Remark 1.12. Equations (1.45) agree with those derived elsewhere (for example, (3.5)-(3.6) of Ref. 2) up to the terms which depend on the wavepacket envelopeaϵ. The change of variables (1.47) was introduced in Ref. 16 to transform between the Hamiltonian system for the characteristics of a “corrected” eikonal ((4.9)-(4.10) in that work) and a gauge-invariant system ((4.11)-(4.12) in that work).

Corollary 1.1.

  1. Choose initial data a0(y) of the form (1.32)–(1.33) with N=πd/4 so that a0(y)Ly2=1. Then, aϵ(y,t), the solution of the initial value problem (1.42), is given by
    aϵ(y,t)=N[detAϵ(t)]1/2exp(i12yBϵ(t)Aϵ1(t)y),
    (1.51)
    where Aϵ(t),Bϵ(t) satisfy
    A˙ϵ(t)=DPϵ2En(Pϵ(t))Bϵ(t),B˙ϵ(t)=DQϵ2W(Qϵ(t))Aϵ(t),Aϵ(0)=A0,Bϵ(0)=B0.
    (1.52)
  2. After the change of variables (1.47), the full coupled system governing (Qϵ,Pϵ,Aϵ(t),Bϵ(t)) governed by (1.45) (with o(ϵ)terms dropped) and (1.52), is expressible as a Hamiltonian system
    Q˙ϵ=HϵPϵ,ϵ=Hϵ\mathcalyQϵ,A˙ϵ(t)=4HϵBϵ¯,B˙ϵ(t)=4HϵAϵ¯,
    (1.53)
    with Hamiltonian
    Hϵ(Pϵ,Qϵ,Aϵ¯,Aϵ,Bϵ¯,Bϵ):=En(Pϵ)+W(Qϵ)+ϵQϵW(Qϵ)An(Pϵ)+ϵ14Tr[(Bϵ¯)TDPϵ2En(Pϵ)Bϵ]+ϵ14Tr[(Aϵ¯)TDQϵ2W(Qϵ)Aϵ].
    (1.54)

Remark 1.13. In the special case where the periodic background potential V = 0 the Bloch band dispersion function En(Pϵ) reduces to the “free” dispersion relation 12(Pϵ)2 and the Hamiltonian (1.54) takes on the simple form

Hϵ(Pϵ,Qϵ,Aϵ¯,Aϵ,Bϵ¯,Bϵ):=12(Pϵ)2+W(Qϵ)+ϵ14Tr[(Aϵ¯)TDQϵ2W(Qϵ)Aϵ]+ϵ14Tr[(Bϵ¯)TBϵ].
(1.55)

The system (1.53), with Hamiltonian Hϵ given by (1.55), has been derived by other methods: see Proposition 4.4 and Equations (32b)-(32c) of Ref. 3. It was shown furthermore in Ref. 4 that corrections to the dynamics of Qϵ,Pϵ proportional toϵdue to “field-particle” coupling to theAϵ,Bϵsystem can lead to qualitatively different dynamical behavior. In particular, the coupling may destabilize periodic orbits of the unperturbed (ϵ=0) system; see Section 9 of Ref. 4.

Remark 1.14. In Remark 1.7 we commented that the general time scale of validity of our results is up to “Ehrenfest time” tln1/ϵ, and that under further assumptions on the classical dynamics we expect that this time scale may be extended up to t=o(1/ϵ). Note that the Berry curvature terms and the new “field-particle” coupling terms occur at the same order inϵ. It is an interesting question to determine their impact on the dynamics for t greater than the “Ehrenfest time.”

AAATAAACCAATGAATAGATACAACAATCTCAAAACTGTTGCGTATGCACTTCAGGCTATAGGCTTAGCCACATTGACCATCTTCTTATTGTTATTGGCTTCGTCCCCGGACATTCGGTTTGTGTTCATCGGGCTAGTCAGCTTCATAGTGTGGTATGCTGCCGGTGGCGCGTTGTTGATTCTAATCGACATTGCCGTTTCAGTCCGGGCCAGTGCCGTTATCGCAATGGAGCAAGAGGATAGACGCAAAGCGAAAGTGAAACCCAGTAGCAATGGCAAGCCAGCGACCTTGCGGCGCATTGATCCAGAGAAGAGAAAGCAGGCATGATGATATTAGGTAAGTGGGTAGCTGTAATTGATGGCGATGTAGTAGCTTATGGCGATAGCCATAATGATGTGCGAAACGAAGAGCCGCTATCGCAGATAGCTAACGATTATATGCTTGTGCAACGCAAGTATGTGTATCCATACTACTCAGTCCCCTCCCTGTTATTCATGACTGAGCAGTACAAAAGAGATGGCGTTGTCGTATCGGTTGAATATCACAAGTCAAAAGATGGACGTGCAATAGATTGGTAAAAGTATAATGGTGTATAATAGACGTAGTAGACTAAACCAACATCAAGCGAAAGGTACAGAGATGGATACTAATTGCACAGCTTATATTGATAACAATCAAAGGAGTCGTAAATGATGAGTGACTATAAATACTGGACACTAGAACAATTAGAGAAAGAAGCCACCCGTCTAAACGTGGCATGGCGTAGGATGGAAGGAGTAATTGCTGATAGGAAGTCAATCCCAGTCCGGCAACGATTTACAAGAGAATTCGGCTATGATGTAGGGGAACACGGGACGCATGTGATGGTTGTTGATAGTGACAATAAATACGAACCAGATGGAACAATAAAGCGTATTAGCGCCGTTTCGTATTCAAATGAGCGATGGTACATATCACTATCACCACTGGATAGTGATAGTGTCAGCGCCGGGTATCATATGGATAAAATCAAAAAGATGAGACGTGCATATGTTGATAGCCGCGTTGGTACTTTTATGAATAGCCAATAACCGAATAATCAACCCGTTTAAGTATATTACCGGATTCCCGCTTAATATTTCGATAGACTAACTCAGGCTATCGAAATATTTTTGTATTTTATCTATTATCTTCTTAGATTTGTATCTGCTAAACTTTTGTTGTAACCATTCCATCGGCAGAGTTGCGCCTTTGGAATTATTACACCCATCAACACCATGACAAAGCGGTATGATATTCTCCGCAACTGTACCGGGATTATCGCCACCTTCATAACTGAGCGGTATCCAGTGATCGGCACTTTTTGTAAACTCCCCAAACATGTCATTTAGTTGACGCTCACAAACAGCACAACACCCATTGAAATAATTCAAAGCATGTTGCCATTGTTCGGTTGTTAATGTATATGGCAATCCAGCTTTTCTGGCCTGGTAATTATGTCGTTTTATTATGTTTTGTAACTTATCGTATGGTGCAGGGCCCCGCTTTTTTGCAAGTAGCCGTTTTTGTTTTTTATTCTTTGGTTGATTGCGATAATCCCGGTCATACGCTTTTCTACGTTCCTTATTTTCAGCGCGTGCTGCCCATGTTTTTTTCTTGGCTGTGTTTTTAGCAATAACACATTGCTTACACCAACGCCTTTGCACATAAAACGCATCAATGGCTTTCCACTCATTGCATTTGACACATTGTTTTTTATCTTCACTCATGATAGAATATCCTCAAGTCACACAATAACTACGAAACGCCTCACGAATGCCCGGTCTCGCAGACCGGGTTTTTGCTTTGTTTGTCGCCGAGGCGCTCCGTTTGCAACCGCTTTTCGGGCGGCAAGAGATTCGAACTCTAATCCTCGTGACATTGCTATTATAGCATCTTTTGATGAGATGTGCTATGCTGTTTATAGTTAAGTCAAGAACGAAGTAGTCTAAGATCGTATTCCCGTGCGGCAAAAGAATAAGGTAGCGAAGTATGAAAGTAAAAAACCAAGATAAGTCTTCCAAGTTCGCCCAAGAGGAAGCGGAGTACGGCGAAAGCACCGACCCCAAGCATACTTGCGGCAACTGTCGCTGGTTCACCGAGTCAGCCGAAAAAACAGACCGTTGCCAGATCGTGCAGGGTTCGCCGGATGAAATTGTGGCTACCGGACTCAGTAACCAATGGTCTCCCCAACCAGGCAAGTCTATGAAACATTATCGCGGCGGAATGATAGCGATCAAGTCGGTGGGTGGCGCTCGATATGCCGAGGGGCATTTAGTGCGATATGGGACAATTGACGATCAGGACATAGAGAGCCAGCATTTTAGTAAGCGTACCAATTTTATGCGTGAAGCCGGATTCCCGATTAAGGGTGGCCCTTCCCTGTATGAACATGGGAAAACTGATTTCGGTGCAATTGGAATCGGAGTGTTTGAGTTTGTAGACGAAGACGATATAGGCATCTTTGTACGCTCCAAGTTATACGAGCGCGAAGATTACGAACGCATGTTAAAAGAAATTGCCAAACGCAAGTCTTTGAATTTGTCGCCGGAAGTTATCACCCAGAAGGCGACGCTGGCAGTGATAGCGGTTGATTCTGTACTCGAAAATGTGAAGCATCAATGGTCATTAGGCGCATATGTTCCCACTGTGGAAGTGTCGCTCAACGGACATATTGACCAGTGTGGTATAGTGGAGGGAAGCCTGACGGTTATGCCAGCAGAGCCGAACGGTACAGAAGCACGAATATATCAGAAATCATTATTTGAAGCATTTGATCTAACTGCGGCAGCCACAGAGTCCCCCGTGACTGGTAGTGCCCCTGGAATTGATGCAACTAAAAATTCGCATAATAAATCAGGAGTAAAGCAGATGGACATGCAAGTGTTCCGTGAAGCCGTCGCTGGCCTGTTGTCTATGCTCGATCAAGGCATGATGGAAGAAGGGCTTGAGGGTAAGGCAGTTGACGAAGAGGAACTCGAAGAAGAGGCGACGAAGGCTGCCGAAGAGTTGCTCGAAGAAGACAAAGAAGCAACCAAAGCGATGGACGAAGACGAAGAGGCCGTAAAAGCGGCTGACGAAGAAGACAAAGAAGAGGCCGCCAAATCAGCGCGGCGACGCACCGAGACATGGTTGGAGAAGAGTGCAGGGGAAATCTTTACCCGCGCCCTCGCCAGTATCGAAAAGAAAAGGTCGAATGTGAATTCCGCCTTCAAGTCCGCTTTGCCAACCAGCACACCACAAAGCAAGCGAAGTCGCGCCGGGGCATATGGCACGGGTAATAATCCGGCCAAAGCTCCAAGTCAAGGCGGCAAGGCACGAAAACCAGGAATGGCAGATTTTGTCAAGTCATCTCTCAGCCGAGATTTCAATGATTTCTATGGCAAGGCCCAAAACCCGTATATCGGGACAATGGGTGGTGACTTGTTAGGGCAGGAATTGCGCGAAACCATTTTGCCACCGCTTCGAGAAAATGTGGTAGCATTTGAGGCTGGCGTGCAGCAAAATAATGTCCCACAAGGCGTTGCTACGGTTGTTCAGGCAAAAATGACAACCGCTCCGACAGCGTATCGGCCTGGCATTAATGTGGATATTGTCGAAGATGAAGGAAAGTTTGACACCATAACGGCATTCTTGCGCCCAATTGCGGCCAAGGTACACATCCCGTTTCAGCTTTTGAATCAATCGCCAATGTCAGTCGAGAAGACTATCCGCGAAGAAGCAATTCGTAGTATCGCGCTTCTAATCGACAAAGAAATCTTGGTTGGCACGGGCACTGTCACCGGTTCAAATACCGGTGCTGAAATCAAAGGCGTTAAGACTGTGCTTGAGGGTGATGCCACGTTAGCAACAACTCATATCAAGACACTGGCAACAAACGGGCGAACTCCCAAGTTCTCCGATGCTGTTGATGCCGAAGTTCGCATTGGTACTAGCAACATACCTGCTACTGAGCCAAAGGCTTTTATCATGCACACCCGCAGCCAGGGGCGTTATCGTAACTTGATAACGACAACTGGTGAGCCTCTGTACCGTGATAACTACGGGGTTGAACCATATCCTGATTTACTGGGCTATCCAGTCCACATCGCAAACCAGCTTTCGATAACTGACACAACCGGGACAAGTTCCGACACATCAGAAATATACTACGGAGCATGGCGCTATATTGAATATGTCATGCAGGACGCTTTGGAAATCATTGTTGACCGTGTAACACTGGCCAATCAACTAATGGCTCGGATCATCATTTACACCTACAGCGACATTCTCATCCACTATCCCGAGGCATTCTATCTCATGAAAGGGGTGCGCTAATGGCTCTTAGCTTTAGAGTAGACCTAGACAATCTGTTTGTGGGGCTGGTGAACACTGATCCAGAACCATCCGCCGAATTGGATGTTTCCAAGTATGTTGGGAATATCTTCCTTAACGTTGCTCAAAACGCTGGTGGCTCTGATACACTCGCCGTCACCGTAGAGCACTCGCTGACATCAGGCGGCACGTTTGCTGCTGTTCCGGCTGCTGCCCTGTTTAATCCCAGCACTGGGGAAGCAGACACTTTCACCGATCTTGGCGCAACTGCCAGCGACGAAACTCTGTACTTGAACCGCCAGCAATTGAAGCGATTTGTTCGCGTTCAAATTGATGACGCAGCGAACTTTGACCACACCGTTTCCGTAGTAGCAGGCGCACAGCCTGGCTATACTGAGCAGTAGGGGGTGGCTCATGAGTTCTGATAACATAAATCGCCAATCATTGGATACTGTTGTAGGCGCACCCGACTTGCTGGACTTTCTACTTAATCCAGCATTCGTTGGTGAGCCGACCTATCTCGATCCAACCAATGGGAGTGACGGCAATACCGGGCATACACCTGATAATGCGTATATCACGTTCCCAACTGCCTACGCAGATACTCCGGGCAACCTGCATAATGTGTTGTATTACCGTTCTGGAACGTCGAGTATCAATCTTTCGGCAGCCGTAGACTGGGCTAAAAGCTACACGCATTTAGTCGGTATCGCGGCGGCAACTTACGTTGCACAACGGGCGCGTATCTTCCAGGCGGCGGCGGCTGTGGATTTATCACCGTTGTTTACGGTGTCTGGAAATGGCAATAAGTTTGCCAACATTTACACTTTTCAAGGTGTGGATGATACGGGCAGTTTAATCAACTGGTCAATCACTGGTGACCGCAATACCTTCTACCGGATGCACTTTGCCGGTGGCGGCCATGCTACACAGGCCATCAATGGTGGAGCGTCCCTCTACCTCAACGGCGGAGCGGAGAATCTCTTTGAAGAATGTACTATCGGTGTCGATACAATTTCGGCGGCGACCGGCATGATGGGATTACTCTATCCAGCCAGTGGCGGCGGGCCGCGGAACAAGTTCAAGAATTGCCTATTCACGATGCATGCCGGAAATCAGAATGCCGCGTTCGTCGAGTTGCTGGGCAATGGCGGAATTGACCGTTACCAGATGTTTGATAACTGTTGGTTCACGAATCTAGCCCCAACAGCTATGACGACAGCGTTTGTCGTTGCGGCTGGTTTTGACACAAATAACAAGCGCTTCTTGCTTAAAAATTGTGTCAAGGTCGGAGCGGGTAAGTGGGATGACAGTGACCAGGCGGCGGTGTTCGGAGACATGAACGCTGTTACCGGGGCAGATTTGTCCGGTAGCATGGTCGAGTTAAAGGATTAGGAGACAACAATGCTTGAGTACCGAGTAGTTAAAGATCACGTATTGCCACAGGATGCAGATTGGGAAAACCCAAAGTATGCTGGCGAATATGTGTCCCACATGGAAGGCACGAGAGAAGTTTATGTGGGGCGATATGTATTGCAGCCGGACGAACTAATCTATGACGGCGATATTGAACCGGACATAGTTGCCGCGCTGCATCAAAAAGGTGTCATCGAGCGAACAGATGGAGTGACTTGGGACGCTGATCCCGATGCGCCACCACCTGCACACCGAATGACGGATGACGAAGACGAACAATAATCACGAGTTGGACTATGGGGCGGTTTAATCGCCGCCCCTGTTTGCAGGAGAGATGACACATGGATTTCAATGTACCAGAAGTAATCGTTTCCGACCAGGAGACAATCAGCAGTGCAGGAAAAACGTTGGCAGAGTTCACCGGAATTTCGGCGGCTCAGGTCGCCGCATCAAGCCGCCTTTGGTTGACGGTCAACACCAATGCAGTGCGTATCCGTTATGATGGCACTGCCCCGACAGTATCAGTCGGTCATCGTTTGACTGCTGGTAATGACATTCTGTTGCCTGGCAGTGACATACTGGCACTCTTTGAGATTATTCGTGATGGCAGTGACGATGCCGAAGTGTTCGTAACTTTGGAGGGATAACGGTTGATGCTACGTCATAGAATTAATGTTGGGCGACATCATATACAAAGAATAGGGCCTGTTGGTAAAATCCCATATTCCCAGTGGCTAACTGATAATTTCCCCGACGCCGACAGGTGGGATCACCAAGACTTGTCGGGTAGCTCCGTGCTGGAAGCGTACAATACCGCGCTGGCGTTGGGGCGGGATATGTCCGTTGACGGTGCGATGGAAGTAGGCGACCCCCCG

The ϵ0 limit of (1.1) has been studied by other methods: for example, by space-adiabatic perturbation theory15,35–37 and by studying the propagation of Wigner functions associated to the solution of (1.1).19,38,39 The Wigner function approach is notable in that it has been used to study the propagation of wavepacket solutions of (1.1) through band crossings.40,41 It was shown in Ref. 16 that the anomalous velocity due to Berry curvature can be derived by a multiscale WKB-like ansatz by studying the characteristic equations of a corrected eikonal equation. The Hamiltonian structure of equations (1.45) without field-particle coupling terms was studied in Ref. 42 

The effective system (1.45), in particular the “particle-field” coupling that we derive, is original to this work. Such coupled “particle-field” models arise naturally in many settings where a coherent structure interacts with a linear or nonlinear wave-field; see, for example, Ref. 43 and references therein.

The results detailed in Section I B generalize to the case where the potential has the more general form U(xϵ,x), where U is periodic in its first argument,

U(z+v,x)=U(z,x)for allz,xd,vΛ.
(1.56)

If U(z, x) is not expressible as the sum of a periodic potential V(z) and a smooth potential W(x) we will say that U is “non-separable.” In this case we must work with an x-dependent Bloch eigenvalue problem,

H(p,x)χn(z;p,x)=En(p,x)χn(z;p,x),χn(z+v;p,x)=χn(z;p,x)for allz,xd,vΛ,H(p,x):=12(piz)2+U(z,x).
(1.57)

For details, see Ref. 9. Related problems were considered in Refs. 44 and 45. An interesting example of a potential of this type is that of a domain wall modulated honeycomb lattice potential, which was shown to support “topologically protected” edge states in Ref. 46.

  • Where necessary to avoid ambiguity, we will use index notation, making the standard convention that repeated indices are summed over from 1 to d where d is the spatial dimension. Thus, in the expression
    pαpβf(p)(iyα)(iyβ)g(y),
    (1.58)
    it is understood that we are summing over α{1,,d},β{1,,d}.
  • Where there is no danger of confusion, we will use the standard conventions
    vβwβ=vw,vβvβ=vv.
    (1.59)
  • Δx=x2 denotes the d-dimensional Laplacian.

  • Dx2 denotes the d-dimensional Hessian matrix with respect to x.

  • We will adopt multi-index notation where appropriate so that
    |α|=l|xαf(x)|L(d)
    (1.60)
    means all derivatives of order l of f(x) are uniformly bounded.
  • It will be useful to introduce the energy spaces for every l,
    Σl(d):={fL2(d):fΣl:=|α|+|β|lyα(iy)βf(y)Ly2<,}.
    (1.61)
  • The space of Schwartz functions S(d) is the space of functions defined as
    S(d):=lΣl(d).
    (1.62)
  • We will refer throughout to the space of L2-integrable functions which are periodic on the lattice Λ,
    Lper2:={fLloc2(d):for allzd,vΛ,f(z+v)=f(z)}.
    (1.63)